Have you considered that English may not be a deaf/BSL user’s first language? That reading and writing is more difficult for them, and that they may not understand online information or that which is sent to them? Why are professional BSL interpreters not used enough? Are you aware that there is a big difference between having a friend/family member interpreting and having a professional interpreter in place? Deaf individuals too often miss out on crucial information about their health because the support isn’t in place and, shockingly, handwritten notes are still being used too often. Don’t members of the deaf and hard-of-hearing community deserve to receive information fully and in the same compassionate way as others? We can make a difference!

To conclude, I can’t speak for every deaf or hard-of-hearing person, and that’s really important to remember, because deafness is so varied. Please just take the time to find out what works for that particular person. There’s also a lot of information out there, so try and utilise Gloucestershire Deaf Association’s presence at EJC this week.

Additionally, I’m always happy to talk, so if you have any questions or would just like to chat, please do come and see me. And remember to take care of your own ears!

Baby HubWith the help of local mums, dads and their children, Gloucestershire Care Services has produced a short film explaining What the Health Visiting Service Does.

Featuring our very own Health Visiting Team, Community Nursery Nurses and Public Health Nurses, the film talks about the services available to families in Gloucestershire; from pregnancy and preparing for parenthood, through to breastfeeding, sleep, child development, parenting, illness, immunisation and family mental health.

It also offers an insight into the professional knowledge and expertise available to families seeking help and advice with positive touch, infant feeding, sleep, food, diet and exercise and dental health.

A big thank you to the mums, dads and children who kindly allowed us to film them at one of our New Baby New Life Hubs.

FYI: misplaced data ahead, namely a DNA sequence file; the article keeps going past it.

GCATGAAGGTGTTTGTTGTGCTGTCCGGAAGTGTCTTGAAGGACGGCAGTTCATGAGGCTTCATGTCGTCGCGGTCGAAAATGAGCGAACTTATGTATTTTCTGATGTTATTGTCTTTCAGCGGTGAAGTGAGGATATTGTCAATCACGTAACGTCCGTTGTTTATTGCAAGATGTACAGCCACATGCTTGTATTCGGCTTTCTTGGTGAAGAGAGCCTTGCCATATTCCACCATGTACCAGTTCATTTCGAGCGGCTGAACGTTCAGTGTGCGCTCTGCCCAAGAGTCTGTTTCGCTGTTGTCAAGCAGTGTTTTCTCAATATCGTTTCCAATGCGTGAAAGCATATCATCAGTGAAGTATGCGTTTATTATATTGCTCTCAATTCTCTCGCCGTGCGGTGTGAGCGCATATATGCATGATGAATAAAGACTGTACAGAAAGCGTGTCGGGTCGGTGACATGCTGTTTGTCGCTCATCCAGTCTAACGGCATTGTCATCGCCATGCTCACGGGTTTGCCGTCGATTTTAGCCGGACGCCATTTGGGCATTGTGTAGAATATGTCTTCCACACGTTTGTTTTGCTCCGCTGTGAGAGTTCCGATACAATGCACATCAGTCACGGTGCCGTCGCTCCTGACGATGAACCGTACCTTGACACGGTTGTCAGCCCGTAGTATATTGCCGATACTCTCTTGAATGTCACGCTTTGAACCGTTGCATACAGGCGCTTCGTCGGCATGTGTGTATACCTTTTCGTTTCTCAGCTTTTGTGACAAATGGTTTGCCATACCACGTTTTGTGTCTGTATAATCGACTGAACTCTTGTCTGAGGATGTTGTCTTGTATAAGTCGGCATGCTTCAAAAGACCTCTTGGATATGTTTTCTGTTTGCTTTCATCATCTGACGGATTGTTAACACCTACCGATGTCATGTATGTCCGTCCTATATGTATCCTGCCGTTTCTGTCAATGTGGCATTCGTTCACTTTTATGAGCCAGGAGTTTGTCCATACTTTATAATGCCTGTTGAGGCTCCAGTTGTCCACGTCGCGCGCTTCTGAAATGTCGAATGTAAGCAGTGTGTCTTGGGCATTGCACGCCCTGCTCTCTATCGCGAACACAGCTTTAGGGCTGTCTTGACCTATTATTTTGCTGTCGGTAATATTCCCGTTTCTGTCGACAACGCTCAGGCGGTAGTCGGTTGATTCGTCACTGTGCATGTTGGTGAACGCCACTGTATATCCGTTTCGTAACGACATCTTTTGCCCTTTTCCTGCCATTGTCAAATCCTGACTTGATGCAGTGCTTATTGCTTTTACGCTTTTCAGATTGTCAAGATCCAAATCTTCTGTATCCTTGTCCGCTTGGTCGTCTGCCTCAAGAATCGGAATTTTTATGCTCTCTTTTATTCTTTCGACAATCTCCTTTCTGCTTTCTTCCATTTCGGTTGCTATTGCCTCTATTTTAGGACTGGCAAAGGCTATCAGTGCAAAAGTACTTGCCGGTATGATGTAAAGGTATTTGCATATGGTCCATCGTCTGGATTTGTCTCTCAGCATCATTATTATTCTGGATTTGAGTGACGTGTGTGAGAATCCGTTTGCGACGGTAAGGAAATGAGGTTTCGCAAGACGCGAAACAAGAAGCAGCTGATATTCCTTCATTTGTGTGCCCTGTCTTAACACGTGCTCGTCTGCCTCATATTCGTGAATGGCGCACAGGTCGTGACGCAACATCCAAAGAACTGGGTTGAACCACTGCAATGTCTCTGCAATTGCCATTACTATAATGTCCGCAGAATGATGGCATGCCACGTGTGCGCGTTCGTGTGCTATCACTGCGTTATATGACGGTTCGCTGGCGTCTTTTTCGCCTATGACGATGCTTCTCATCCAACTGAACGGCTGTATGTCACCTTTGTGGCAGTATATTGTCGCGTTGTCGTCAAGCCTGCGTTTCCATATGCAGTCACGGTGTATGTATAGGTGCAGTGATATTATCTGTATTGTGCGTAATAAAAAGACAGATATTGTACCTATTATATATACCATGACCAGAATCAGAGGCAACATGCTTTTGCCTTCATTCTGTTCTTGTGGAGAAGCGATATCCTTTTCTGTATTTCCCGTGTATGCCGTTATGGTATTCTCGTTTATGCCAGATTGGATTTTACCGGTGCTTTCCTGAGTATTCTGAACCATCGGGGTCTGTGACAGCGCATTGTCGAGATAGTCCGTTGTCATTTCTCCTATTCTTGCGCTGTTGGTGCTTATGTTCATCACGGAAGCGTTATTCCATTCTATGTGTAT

To view the film visit the About the Health Visiting Service page on the website here.

GCC 2525 Good Mum Bad Mum

Listen to The Healthy Family Series online


The Early Years
is the third podcast in the seven-part Healthy Family Series - a collaboration between CheltenhamMaman and One Gloucestershire.

These monthly podcasts feature local healthcare professionals, including midwives, health visitors and nursery nurses, talking about parenthood and offering advice to parents on how to be healthy themselves, as well as raise healthy children.

Over the next few months these special episodes will take parents through key stages in parenthood, starting with the very first part of every parenting journey – pregnancy.

  • Episode 1: Let's Talk Pregnancy
    To listen to Let's Talk Pregnancy - the first podcast in the Healthy Family Series - click here.

  • Episode 2: The Fourth Trimester
    To listen to The Fourth Trimester - the second podcast in the Healthy Family Series - click here.

  • Episode 3: The Early Years
    To listen to The Early Years - the third podcast in the Healthy Family Series - click here.

 
To receive notifications as each monthly episode goes online, subscribe via the CheltenhamMaman website.

Insider

The Insider magazine provides an insight into life on the wards of our community hospitals, as well as a glimpse of the day-to-day goings on with our community teams.